RMA reform

The Natural and Built Environment Bill (NBA) heralds the end of a traditional first-in first-served approach to resource allocation, particularly in respect of freshwater.

The NBA introduces three resource allocation ‘principles’ – which are sustainability, equity, and efficiency. The National Planning Framework (NPF) can give further detail on the meaning of these principles, and they are a consideration when making directions concerning allocation in the NPF. Regional planning committees must also have regard to the resource allocation principles when making allocation rules in the Natural and Built Environment Plans (NBE Plans).

In general terms, the NPF can give direction on allocation matters, including methods for allocating natural resources such as by consensus, the standard consenting process, the affected application process, auction or tender. Of these, most are self-explanatory in meaning, although consensus is not explained (as between whom), and the “affected applications process” sounds like a reference to ‘affected persons’. The affected applications process is in fact a process which enables a comparative merits based assessment of competing applications. In these cases, the value of the investment of the existing consent holder is not a consideration for decision makers when considering applications to renew resource consents, and the priority renewal provisions will not apply.

Freshwater specifically

With respect to freshwater specifically there are further provisions to be aware of:

  • A Freshwater Working Group is to be established to make recommendations on freshwater allocation (including engagement between the Crown and iwi/hapū). It is to report to the Minister for the Environment by 31 October 2024 who must then present a response to the House of Representatives within 6 months.
  • This process may lead to an allocation statement on issues relevant to the allocation of freshwater if agreed between the Minister and relevant iwi/hapū. This can happen at varying spatial levels, and will inform the relevant NBE Plan.
  • The NPF must not use a market-based allocation method for the taking, diversion or use of freshwater.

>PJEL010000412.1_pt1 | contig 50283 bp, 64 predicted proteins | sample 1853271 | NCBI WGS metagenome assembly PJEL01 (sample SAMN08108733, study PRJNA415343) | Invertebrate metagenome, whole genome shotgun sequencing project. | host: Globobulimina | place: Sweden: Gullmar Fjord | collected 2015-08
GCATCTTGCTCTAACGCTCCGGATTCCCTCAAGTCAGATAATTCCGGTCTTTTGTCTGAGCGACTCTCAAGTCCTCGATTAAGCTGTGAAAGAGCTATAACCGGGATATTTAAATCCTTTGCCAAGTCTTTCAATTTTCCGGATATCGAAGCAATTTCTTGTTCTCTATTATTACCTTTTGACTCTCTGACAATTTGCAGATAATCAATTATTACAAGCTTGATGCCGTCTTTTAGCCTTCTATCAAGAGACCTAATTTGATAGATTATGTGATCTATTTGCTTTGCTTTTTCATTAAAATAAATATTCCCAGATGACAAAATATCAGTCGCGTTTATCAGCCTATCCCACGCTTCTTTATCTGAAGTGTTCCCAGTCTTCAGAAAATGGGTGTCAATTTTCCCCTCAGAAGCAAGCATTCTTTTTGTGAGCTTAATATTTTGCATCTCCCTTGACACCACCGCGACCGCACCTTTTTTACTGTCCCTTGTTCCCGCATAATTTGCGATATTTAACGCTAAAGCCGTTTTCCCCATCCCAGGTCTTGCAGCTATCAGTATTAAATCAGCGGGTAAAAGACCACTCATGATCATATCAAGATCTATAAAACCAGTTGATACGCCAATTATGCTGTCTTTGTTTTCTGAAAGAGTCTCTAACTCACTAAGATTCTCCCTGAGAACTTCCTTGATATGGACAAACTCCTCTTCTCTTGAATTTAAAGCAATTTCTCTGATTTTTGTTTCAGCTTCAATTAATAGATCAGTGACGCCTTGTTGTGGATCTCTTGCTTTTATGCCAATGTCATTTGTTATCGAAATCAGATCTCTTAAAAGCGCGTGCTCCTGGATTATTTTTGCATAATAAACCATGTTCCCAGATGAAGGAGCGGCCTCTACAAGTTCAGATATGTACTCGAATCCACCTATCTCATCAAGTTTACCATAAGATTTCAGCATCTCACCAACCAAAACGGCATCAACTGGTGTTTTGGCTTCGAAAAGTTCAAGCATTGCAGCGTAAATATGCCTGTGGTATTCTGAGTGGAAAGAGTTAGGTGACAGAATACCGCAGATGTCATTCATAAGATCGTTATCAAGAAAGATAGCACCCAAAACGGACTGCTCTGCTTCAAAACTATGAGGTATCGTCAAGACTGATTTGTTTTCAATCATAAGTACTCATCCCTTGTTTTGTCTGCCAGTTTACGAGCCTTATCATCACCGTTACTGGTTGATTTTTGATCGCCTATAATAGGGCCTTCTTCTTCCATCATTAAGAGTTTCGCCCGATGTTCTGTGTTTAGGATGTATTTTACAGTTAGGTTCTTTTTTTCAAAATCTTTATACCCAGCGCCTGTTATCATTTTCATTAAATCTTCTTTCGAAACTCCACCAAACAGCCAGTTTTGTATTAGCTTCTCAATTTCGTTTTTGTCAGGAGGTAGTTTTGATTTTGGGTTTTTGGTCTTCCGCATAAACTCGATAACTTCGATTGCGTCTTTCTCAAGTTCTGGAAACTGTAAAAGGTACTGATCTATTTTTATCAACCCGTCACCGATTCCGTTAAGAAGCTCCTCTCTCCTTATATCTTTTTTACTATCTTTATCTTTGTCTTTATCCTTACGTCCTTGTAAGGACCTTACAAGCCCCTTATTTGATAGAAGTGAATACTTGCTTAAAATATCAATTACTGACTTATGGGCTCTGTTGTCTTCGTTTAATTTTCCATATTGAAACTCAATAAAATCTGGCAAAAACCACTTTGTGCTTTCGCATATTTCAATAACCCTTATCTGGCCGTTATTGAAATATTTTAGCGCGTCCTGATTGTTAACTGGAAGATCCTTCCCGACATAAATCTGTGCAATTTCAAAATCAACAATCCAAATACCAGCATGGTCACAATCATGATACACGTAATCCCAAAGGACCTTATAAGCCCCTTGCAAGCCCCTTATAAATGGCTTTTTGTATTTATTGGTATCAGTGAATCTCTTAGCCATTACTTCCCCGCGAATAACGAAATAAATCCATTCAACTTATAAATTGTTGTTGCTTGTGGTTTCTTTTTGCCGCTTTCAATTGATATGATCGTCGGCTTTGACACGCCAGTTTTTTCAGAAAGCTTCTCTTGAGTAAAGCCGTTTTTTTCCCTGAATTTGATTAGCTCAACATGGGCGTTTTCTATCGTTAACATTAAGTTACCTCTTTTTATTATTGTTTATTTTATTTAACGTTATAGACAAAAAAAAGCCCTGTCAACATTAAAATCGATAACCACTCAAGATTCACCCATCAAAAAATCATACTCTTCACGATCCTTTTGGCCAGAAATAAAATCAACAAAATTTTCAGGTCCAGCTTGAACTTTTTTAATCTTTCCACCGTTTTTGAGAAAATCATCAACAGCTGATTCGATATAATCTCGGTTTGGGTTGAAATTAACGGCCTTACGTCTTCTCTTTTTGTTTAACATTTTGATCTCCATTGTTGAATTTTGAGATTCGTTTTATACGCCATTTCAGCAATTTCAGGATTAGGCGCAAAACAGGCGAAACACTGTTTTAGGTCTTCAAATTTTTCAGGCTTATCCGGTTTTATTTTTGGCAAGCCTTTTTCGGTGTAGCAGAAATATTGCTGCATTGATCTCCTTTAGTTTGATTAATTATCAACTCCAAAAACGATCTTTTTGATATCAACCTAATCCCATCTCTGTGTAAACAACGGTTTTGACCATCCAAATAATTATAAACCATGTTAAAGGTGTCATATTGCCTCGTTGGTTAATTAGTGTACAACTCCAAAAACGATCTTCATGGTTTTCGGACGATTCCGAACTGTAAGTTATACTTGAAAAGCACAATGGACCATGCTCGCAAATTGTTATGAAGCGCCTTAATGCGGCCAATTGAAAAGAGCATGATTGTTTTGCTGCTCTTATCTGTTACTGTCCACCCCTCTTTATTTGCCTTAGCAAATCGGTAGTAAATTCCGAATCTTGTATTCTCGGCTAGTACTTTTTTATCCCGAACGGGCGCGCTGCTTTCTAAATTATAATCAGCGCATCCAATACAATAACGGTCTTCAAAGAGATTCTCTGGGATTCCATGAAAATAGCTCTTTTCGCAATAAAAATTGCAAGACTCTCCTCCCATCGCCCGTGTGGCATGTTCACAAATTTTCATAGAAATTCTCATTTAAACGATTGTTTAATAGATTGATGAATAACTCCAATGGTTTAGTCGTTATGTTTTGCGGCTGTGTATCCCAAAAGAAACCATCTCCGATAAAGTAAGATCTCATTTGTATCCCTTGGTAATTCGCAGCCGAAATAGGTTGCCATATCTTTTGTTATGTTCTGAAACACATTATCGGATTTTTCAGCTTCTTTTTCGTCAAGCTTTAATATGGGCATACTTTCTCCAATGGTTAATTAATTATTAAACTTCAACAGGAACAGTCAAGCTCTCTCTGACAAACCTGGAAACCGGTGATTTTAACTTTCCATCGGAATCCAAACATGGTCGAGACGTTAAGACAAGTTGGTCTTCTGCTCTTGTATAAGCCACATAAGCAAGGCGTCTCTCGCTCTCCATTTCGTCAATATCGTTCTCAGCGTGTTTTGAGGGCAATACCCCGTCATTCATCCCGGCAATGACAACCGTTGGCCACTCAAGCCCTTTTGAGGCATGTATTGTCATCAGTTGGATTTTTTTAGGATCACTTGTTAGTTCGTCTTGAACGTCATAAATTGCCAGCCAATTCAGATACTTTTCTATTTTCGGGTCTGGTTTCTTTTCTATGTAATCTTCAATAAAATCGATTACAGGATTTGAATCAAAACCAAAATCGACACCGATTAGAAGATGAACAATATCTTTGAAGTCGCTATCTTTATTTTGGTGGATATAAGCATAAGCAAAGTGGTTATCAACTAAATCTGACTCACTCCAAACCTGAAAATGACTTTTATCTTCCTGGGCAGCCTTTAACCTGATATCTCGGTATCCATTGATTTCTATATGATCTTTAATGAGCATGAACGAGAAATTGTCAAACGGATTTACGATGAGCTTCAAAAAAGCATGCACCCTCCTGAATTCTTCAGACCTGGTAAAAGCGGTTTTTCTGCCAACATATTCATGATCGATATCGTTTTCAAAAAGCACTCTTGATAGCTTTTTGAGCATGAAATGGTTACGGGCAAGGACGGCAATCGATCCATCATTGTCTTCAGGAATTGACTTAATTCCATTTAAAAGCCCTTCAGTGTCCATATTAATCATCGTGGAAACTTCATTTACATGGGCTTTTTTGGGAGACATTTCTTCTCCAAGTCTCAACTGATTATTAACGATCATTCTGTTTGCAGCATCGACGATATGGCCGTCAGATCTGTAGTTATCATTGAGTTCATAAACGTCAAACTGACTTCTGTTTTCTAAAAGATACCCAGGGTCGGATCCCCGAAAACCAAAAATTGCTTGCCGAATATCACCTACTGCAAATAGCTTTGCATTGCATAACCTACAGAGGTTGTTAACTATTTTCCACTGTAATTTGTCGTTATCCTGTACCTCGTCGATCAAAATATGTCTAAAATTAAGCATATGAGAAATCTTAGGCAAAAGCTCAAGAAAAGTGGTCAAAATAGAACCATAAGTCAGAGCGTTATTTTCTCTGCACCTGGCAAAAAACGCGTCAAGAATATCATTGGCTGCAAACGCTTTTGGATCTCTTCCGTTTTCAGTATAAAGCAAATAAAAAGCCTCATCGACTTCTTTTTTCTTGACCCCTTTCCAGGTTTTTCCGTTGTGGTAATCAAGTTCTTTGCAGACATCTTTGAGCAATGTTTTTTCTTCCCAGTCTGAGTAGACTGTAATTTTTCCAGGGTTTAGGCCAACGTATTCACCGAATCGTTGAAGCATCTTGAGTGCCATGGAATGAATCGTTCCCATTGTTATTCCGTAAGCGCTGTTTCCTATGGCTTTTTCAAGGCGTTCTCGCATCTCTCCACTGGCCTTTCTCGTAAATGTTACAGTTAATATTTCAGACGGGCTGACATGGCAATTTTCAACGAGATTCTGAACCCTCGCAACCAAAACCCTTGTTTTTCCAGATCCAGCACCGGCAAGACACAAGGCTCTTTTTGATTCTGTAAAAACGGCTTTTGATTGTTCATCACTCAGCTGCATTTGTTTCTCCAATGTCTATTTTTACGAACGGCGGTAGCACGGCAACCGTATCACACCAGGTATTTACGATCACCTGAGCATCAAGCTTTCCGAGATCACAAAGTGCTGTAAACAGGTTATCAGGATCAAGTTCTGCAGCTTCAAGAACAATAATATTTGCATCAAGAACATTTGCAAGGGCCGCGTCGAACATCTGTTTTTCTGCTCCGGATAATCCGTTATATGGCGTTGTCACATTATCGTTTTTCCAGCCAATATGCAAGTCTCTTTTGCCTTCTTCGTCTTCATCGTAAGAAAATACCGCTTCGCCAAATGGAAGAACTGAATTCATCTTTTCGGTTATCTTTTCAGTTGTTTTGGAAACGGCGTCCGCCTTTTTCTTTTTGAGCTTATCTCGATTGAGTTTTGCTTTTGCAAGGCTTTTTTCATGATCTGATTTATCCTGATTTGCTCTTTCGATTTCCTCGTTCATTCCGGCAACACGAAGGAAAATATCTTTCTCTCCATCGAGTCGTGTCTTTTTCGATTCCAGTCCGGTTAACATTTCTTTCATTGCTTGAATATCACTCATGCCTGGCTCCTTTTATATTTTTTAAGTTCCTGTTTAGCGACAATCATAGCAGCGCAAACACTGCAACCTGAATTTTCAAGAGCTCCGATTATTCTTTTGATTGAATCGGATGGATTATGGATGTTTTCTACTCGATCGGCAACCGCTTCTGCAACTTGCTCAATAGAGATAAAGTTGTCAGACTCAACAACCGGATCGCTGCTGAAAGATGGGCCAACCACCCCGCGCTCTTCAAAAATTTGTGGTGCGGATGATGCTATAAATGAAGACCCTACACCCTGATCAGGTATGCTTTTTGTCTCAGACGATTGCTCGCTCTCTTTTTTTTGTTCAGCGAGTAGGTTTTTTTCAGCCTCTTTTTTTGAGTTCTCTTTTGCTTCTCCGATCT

• The NBE Plan must include 1 or more allocation methods for the taking, diversion or use of freshwater (and anything else the NPF directs).
  • Provision is made for shorter term freshwater consents so as to create greater opportunity for NBE Plans to effect change. The allocation provisions are designed to assist Māori and others with underdeveloped land to access water.
  • Issues regarding Māori rights and interests in freshwater remain live and are not affected. In what seems a novel statutory drafting technique, the NBA states that “any rights or interests in freshwater or geothermal resources are preserved, consistent with assurances given by the Crown to the High Court in 2012, and recorded in New Zealand Māori Council v Attorney-General [2013] NZSC 6, [2013] 3 NZLR 31 at [145]”.

The Ministry for the Environment’s ‘Overview’ document released with the NBA states that shorter-term consents will be issued under the RMA for freshwater takes and discharges during transition to the NBA - these consents must expire within three years of the relevant NBE Plan being notified. These transitional provisions are presumably designed to integrate with the above allocation matters relating to freshwater.

The Overview also states that many detailed commencement, savings and transitional provisions are not included in the NBA, so those with freshwater takes will need to stay abreast of developments affecting freshwater consents and allocation.

Submissions on the NBA are open until 5 February 2023. Please get in touch if you would like to discuss the NBA or make a submission.